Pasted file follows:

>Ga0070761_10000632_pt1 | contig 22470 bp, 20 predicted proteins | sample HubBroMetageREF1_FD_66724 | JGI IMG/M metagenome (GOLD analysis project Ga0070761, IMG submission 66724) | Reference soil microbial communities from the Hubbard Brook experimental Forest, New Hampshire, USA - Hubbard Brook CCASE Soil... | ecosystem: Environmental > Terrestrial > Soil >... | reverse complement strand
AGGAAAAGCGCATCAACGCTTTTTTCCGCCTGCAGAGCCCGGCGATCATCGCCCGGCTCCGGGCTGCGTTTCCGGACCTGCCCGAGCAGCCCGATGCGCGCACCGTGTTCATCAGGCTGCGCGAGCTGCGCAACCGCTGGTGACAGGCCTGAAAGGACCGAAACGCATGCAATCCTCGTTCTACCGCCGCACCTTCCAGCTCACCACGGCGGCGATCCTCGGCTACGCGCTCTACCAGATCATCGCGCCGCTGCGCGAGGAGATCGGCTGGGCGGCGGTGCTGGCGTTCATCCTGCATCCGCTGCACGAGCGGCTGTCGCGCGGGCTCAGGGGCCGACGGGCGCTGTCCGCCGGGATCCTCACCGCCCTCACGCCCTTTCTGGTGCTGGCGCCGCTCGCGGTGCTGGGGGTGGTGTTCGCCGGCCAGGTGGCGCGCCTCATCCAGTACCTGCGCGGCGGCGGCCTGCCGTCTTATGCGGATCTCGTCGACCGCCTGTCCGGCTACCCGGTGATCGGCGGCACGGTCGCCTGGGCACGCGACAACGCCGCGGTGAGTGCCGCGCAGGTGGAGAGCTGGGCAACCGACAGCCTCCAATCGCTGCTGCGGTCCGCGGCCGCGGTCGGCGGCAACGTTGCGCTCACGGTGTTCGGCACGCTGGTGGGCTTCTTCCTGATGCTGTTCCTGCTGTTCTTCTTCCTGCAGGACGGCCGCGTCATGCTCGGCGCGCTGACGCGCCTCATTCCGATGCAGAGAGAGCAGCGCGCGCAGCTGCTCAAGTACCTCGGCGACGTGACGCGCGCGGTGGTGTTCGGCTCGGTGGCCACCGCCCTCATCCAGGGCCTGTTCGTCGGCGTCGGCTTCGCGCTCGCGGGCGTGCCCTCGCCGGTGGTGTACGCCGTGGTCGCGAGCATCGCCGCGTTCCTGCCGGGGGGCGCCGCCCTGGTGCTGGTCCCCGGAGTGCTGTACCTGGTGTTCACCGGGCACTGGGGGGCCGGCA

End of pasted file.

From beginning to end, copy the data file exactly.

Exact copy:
>Ga0070761_10000632_pt1 | contig 22470 bp, 20 predicted proteins | sample HubBroMetageREF1_FD_66724 | JGI IMG/M metagenome (GOLD analysis project Ga0070761, IMG submission 66724) | Reference soil microbial communities from the Hubbard Brook experimental Forest, New Hampshire, USA - Hubbard Brook CCASE Soil... | ecosystem: Environmental > Terrestrial > Soil >... | reverse complement strand
AGGAAAAGCGCATCAACGCTTTTTTCCGCCTGCAGAGCCCGGCGATCATCGCCCGGCTCCGGGCTGCGTTTCCGGACCTGCCCGAGCAGCCCGATGCGCGCACCGTGTTCATCAGGCTGCGCGAGCTGCGCAACCGCTGGTGACAGGCCTGAAAGGACCGAAACGCATGCAATCCTCGTTCTACCGCCGCACCTTCCAGCTCACCACGGCGGCGATCCTCGGCTACGCGCTCTACCAGATCATCGCGCCGCTGCGCGAGGAGATCGGCTGGGCGGCGGTGCTGGCGTTCATCCTGCATCCGCTGCACGAGCGGCTGTCGCGCGGGCTCAGGGGCCGACGGGCGCTGTCCGCCGGGATCCTCACCGCCCTCACGCCCTTTCTGGTGCTGGCGCCGCTCGCGGTGCTGGGGGTGGTGTTCGCCGGCCAGGTGGCGCGCCTCATCCAGTACCTGCGCGGCGGCGGCCTGCCGTCTTATGCGGATCTCGTCGACCGCCTGTCCGGCTACCCGGTGATCGGCGGCACGGTCGCCTGGGCACGCGACAACGCCGCGGTGAGTGCCGCGCAGGTGGAGAGCTGGGCAACCGACAGCCTCCAATCGCTGCTGCGGTCCGCGGCCGCGGTCGGCGGCAACGTTGCGCTCACGGTGTTCGGCACGCTGGTGGGCTTCTTCCTGATGCTGTTCCTGCTGTTCTTCTTCCTGCAGGACGGCCGCGTCATGCTCGGCGCGCTGACGCGCCTCATTCCGATGCAGAGAGAGCAGCGCGCGCAGCTGCTCAAGTACCTCGGCGACGTGACGCGCGCGGTGGTGTTCGGCTCGGTGGCCACCGCCCTCATCCAGGGCCTGTTCGTCGGCGTCGGCTTCGCGCTCGCGGGCGTGCCCTCGCCGGTGGTGTACGCCGTGGTCGCGAGCATCGCCGCGTTCCTGCCGGGGGGCGCCGCCCTGGTGCTGGTCCCCGGAGTGCTGTACCTGGTGTTCACCGGGCACTGGGGGGCCGGCA